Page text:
Hey, there’s more going on than the OPM Director news. The Wall Street Journal reports this afternoon that
An international group of researchers reported they have edited the genes of a viable human embryo to correct a disease-causing defect, renewing concern that public discussion about the ethics of gene editing is lagging behind advances in the lab.
Using the gene-editing tool Crispr-Cas9, the researchers said they overcame key issues in previous experiments to successfully correct a mutation that can cause a heart condition called hypertrophic cardiomyopathy, or HCM. The condition, which is estimated to affect 1 in 500 people, is best known as a common cause of sudden cardiac death in young athletes.
The collaboration, led by researchers at Oregon Health & Science University, the Salk Institute for Biological Studies and Korea’s Institute for Basic Science, used embryos created from sperm donated by an adult male with a family history of HCM and healthy egg donors. The embryos were created for research and not implanted in a woman, according to the researchers, who reported their findings Wednesday in the journal Nature.
The actuarial consulting firm Willis Towers Watson released its 22nd annual Best Practices in Health Care Employer Survey. According to the press release,
Employers expect health care costs to increase by 5.5% in 2018, up from a 4.6% increase in 2017, according to the 22nd annual Best Practices in Health Care Employer Survey by Willis Towers Watson. In the face of these continued cost pressures, including employee affordability, employers plan to step up cost management strategies over the next three years, including evaluation of emerging health care delivery solutions and improved patient navigation and health engagement.
The survey also showed that despite uncertainty about the future of health care legislation, employer confidence in offering employee health care benefits has reached its highest level since the passage of the Affordable Care Act in 2010. Ninety-two percent of employers said they are “very confident” their organization will continue to sponsor health benefits in five years.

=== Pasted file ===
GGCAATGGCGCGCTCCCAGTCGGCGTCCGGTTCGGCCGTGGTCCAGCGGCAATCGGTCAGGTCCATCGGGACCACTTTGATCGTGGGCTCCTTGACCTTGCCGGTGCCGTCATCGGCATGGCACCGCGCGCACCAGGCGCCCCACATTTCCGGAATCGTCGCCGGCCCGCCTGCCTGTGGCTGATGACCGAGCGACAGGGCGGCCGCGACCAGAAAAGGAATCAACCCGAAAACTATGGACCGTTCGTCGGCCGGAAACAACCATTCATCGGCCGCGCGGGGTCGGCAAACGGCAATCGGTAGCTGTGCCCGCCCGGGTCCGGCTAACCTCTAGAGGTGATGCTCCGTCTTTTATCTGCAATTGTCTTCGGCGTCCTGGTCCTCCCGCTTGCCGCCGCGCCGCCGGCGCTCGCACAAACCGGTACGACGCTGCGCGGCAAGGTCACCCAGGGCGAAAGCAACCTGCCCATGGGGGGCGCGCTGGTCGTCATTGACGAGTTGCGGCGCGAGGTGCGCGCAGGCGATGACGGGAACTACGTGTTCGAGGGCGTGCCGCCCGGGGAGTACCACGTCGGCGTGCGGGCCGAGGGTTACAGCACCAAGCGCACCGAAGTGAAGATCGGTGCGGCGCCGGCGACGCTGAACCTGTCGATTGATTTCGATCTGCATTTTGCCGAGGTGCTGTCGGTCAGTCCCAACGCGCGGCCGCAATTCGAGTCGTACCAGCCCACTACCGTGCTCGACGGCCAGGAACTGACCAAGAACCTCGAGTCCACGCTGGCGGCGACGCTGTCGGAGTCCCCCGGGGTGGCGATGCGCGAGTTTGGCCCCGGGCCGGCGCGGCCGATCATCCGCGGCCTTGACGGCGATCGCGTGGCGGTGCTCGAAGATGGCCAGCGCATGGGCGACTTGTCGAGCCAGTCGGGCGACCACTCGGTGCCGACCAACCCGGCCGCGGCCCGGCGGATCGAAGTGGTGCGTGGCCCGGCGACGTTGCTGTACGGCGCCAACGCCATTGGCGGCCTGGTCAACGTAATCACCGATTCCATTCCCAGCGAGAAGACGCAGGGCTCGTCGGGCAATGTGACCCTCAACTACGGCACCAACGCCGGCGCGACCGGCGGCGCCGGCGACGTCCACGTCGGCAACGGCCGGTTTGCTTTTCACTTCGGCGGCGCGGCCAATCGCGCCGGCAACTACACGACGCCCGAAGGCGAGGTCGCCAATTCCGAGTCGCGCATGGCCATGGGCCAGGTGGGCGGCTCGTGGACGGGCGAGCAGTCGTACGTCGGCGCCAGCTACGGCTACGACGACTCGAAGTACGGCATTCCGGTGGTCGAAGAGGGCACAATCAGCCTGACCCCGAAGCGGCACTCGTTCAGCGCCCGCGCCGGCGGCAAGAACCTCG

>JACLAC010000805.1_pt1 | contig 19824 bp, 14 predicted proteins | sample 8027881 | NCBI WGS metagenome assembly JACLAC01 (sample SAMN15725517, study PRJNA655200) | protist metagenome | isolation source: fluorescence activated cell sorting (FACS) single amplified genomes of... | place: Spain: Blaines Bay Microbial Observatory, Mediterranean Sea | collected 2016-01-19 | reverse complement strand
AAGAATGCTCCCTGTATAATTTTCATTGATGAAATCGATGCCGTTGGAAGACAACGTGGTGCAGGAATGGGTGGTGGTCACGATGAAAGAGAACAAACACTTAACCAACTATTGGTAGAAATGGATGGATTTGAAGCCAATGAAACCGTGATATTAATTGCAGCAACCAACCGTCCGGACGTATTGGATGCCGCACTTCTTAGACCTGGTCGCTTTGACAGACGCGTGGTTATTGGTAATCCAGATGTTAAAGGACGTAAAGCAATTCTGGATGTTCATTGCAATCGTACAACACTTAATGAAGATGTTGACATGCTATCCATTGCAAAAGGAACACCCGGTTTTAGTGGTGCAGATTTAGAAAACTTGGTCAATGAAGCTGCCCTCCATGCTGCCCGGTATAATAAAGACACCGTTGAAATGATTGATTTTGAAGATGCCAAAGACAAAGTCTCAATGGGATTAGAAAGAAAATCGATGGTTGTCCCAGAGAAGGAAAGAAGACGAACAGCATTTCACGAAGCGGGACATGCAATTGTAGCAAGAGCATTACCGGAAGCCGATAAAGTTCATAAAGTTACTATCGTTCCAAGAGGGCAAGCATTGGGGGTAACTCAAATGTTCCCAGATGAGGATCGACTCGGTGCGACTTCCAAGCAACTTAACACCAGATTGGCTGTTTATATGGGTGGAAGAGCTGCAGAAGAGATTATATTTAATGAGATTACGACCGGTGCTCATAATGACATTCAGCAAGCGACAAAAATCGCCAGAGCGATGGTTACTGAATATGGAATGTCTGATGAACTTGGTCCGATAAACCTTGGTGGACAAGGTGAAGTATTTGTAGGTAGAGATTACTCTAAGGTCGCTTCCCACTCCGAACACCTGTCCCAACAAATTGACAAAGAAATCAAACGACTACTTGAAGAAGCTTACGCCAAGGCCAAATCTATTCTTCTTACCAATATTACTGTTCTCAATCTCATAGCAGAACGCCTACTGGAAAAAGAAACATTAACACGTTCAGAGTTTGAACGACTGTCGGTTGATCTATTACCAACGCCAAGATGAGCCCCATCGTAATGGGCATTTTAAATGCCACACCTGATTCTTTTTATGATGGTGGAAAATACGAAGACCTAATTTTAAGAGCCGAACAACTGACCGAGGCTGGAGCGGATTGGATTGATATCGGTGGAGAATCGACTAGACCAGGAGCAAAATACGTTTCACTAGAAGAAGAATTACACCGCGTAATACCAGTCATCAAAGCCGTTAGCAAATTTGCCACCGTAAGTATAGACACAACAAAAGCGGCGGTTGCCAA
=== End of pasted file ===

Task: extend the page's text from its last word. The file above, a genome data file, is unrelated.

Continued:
We will soon see how the FEHBP lines up with these projections.
Finally, CMS today announced a final Medicare Part A pricing rule that takes effect at the beginning of the federal fiscal year on October 1, 2017.
Due to the combination of payment rate increases and other policies and payment adjustments, particularly in changes in uncompensated care payments, acute care hospitals will see a total increase in Medicare spending on inpatient hospital payments of $2.4 billion in fiscal year 2018. Based in part on the changes included in the final rule, overall payments to long-term care hospitals will decrease by $110 million in fiscal year 2018.
Medicare pricing impacts FEHB plans because a large cadre of FEHB enrollees have primary Medicare Part A coverage.
CMS also projected Medicare Part D premiums for 2018. “the average basic premium for a Medicare Part D prescription drug plan in 2018 is projected to decline to an estimated $33.50 per month. This represents a decrease of approximately $1.20 below the actual average premium of $34.70 in 2017.”